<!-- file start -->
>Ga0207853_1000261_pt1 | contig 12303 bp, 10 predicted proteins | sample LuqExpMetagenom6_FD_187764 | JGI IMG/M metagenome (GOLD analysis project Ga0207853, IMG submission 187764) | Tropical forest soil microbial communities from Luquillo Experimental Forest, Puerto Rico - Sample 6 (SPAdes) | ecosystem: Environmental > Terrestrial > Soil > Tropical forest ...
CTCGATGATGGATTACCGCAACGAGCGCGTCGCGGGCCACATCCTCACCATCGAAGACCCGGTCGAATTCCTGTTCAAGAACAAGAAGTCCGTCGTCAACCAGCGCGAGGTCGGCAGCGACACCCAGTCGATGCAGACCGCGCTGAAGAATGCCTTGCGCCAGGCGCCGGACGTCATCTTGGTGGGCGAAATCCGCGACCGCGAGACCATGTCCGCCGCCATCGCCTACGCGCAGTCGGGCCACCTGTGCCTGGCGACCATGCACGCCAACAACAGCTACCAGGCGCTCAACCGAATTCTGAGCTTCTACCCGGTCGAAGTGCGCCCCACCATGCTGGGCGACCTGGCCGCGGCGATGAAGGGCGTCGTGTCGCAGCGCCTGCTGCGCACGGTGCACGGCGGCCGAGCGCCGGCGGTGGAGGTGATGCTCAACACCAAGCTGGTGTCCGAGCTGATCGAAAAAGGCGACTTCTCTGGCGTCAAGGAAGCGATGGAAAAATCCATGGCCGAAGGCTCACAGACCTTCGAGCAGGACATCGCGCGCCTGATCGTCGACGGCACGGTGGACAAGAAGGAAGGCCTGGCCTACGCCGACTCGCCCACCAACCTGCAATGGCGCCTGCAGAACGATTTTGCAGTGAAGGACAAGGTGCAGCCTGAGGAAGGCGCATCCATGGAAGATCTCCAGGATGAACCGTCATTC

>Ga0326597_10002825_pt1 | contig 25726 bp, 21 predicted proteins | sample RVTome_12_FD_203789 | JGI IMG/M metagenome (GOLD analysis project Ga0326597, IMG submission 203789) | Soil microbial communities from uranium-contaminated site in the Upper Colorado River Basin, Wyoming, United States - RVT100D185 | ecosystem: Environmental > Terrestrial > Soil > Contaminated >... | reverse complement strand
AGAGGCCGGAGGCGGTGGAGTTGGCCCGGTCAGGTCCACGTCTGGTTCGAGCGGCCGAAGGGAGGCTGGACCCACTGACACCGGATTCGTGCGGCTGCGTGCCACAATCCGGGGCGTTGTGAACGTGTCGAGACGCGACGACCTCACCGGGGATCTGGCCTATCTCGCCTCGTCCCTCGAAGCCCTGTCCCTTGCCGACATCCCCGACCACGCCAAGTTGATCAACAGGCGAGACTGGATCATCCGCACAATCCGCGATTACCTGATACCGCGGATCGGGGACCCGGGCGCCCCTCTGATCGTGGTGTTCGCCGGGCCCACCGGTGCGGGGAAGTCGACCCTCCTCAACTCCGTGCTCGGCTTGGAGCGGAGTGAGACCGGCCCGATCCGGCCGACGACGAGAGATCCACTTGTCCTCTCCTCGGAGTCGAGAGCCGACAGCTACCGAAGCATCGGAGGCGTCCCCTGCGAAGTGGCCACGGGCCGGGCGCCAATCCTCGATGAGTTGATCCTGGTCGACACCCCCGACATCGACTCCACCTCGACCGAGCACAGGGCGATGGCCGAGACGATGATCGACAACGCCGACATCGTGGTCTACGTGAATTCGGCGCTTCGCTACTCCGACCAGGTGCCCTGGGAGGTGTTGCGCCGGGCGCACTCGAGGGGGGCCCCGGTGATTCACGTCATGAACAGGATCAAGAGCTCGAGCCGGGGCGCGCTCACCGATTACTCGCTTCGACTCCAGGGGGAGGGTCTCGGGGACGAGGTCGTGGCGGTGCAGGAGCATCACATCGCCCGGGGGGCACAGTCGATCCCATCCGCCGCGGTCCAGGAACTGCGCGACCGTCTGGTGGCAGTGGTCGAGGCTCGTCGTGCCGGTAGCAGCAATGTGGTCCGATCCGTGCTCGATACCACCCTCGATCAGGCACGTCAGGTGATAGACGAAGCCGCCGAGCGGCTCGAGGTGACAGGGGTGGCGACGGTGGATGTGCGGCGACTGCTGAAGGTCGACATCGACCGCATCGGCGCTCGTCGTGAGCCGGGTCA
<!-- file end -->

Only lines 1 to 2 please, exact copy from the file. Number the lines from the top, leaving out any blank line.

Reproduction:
>Ga0207853_1000261_pt1 | contig 12303 bp, 10 predicted proteins | sample LuqExpMetagenom6_FD_187764 | JGI IMG/M metagenome (GOLD analysis project Ga0207853, IMG submission 187764) | Tropical forest soil microbial communities from Luquillo Experimental Forest, Puerto Rico - Sample 6 (SPAdes) | ecosystem: Environmental > Terrestrial > Soil > Tropical forest ...
CTCGATGATGGATTACCGCAACGAGCGCGTCGCGGGCCACATCCTCACCATCGAAGACCCGGTCGAATTCCTGTTCAAGAACAAGAAGTCCGTCGTCAACCAGCGCGAGGTCGGCAGCGACACCCAGTCGATGCAGACCGCGCTGAAGAATGCCTTGCGCCAGGCGCCGGACGTCATCTTGGTGGGCGAAATCCGCGACCGCGAGACCATGTCCGCCGCCATCGCCTACGCGCAGTCGGGCCACCTGTGCCTGGCGACCATGCACGCCAACAACAGCTACCAGGCGCTCAACCGAATTCTGAGCTTCTACCCGGTCGAAGTGCGCCCCACCATGCTGGGCGACCTGGCCGCGGCGATGAAGGGCGTCGTGTCGCAGCGCCTGCTGCGCACGGTGCACGGCGGCCGAGCGCCGGCGGTGGAGGTGATGCTCAACACCAAGCTGGTGTCCGAGCTGATCGAAAAAGGCGACTTCTCTGGCGTCAAGGAAGCGATGGAAAAATCCATGGCCGAAGGCTCACAGACCTTCGAGCAGGACATCGCGCGCCTGATCGTCGACGGCACGGTGGACAAGAAGGAAGGCCTGGCCTACGCCGACTCGCCCACCAACCTGCAATGGCGCCTGCAGAACGATTTTGCAGTGAAGGACAAGGTGCAGCCTGAGGAAGGCGCATCCATGGAAGATCTCCAGGATGAACCGTCATTC